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Unformatted text preview: Potential Potential Energy of Point Charges RHJansen Potential Energy
m1 r 1 2 U g =  m2 q1 r q2 12 UE = 1 2 Wg =  12 WE = The easiest zero point is infinity RHJansen Example 1
12 WE = Determine the work required to bring a 2.0 C charge at infinity to a point that is 50 cm from a 4.0 C charge. 12 12 WE =  0
WE = ( 9 109 )
6 6 ( 2.0 10 ) ( 4.0 10 ) ( 0.50 )
6 6 ( 2.0 10 ) ( 4.0 10 )  ( 9 109 ) 6 6 ( 2.0 10 ) ( 4.0 10 ) ( ) WE = ( 9 109 ) WE = 0.144 ( 0.50 ) 0 RHJansen Potential Energy of Multiple Charges UE = 12 2 3 13 UE = + + 12 23 13
q2 r q1 r r q3 12 2 3 13 UE = + + 12 23 13
Potential energy can be positive or negative. The sign on the charge matters. RHJansen Example 2 Three 4 C charges located at the vertices of an equilateral triangle with sides 20 cm separate so the distance doubles. Determine the work done in this process. q2 r r r q3 q1 2r q3 2r q2 2r q1 W = E . Subtract initial energy from final energy. WE = + +  + + 2 2 2 3 3 3 WE =  =  = 2.16 2 RHJansen Potential Energy is Related to Force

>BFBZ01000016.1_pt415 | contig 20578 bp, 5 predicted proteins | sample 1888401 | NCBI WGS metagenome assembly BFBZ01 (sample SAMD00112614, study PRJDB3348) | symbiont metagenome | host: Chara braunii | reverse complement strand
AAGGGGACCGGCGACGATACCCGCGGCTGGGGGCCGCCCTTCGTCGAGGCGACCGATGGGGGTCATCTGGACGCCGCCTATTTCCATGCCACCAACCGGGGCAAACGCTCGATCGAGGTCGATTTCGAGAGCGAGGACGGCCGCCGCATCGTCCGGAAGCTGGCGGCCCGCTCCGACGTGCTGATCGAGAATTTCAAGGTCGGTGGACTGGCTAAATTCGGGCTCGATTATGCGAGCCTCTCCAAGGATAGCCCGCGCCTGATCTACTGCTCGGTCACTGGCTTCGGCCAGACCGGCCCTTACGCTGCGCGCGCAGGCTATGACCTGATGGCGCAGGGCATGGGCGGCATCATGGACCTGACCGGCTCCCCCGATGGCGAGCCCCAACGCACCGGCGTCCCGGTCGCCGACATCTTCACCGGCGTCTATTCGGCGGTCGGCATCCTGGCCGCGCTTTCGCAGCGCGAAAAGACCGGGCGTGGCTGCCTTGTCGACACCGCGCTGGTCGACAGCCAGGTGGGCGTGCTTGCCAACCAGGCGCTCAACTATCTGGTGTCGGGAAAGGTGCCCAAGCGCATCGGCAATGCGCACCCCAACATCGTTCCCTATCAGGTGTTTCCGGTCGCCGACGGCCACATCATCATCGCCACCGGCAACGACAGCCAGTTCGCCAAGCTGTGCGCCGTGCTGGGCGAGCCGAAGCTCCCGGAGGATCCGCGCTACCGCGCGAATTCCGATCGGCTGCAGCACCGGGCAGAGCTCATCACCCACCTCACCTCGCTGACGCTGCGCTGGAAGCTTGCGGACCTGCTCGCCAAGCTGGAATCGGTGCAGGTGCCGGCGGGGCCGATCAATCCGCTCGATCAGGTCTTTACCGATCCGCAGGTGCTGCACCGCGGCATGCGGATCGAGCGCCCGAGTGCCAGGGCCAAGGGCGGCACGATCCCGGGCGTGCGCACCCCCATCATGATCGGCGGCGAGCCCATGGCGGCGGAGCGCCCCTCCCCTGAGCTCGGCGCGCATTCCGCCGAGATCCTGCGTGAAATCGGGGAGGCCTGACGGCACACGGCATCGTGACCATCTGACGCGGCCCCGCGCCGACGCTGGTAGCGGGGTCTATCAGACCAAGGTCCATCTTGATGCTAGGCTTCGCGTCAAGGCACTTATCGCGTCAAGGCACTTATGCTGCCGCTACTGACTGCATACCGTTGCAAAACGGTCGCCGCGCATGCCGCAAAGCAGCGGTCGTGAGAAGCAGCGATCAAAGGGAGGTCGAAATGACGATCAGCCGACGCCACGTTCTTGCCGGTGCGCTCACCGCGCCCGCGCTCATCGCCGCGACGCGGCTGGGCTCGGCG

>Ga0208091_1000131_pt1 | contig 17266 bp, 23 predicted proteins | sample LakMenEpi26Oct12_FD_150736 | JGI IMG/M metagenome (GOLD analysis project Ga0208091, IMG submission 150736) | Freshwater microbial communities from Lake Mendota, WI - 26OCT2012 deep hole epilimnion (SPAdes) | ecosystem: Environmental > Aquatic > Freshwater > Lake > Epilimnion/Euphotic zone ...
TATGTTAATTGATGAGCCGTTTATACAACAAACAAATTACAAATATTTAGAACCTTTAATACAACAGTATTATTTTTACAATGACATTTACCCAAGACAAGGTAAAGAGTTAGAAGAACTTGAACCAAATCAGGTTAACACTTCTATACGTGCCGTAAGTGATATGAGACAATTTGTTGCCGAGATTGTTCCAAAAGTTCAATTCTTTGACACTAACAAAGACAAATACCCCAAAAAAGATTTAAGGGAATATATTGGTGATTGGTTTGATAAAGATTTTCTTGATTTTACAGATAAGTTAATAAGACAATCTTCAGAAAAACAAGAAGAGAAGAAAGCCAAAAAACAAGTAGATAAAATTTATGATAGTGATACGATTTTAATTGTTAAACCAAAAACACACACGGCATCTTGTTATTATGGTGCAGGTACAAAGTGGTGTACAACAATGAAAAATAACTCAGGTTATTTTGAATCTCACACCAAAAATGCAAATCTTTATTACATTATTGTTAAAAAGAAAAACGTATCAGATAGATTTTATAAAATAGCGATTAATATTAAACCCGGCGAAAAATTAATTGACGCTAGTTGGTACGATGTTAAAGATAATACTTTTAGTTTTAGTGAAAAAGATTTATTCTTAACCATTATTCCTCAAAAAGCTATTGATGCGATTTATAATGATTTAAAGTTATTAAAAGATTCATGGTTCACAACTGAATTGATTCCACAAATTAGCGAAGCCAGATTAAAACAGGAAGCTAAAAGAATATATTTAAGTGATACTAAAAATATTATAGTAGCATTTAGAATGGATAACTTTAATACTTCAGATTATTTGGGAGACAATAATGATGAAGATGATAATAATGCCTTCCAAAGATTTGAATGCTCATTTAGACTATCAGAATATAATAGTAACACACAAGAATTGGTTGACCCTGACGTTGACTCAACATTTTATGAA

The relationship is given in the work formula. W = U = For every integral formula there is a corresponding derivative formula (and vice versa). F= W = F= Don't forget about work energy theorem. This is true for all force and energy pairs. Let's look at the long range field forces of gravity and electricity. RHJansen Potential Energy is Related to Force
W = F= WE = Wg = Fg = FE = FE = U g = Fg = U E = RHJansen ...
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This note was uploaded on 07/21/2009 for the course PHYSICS 7B taught by Professor Packard during the Spring '08 term at University of California, Berkeley.
 Spring '08
 Packard
 Physics, Charge, Energy, Potential Energy, Work

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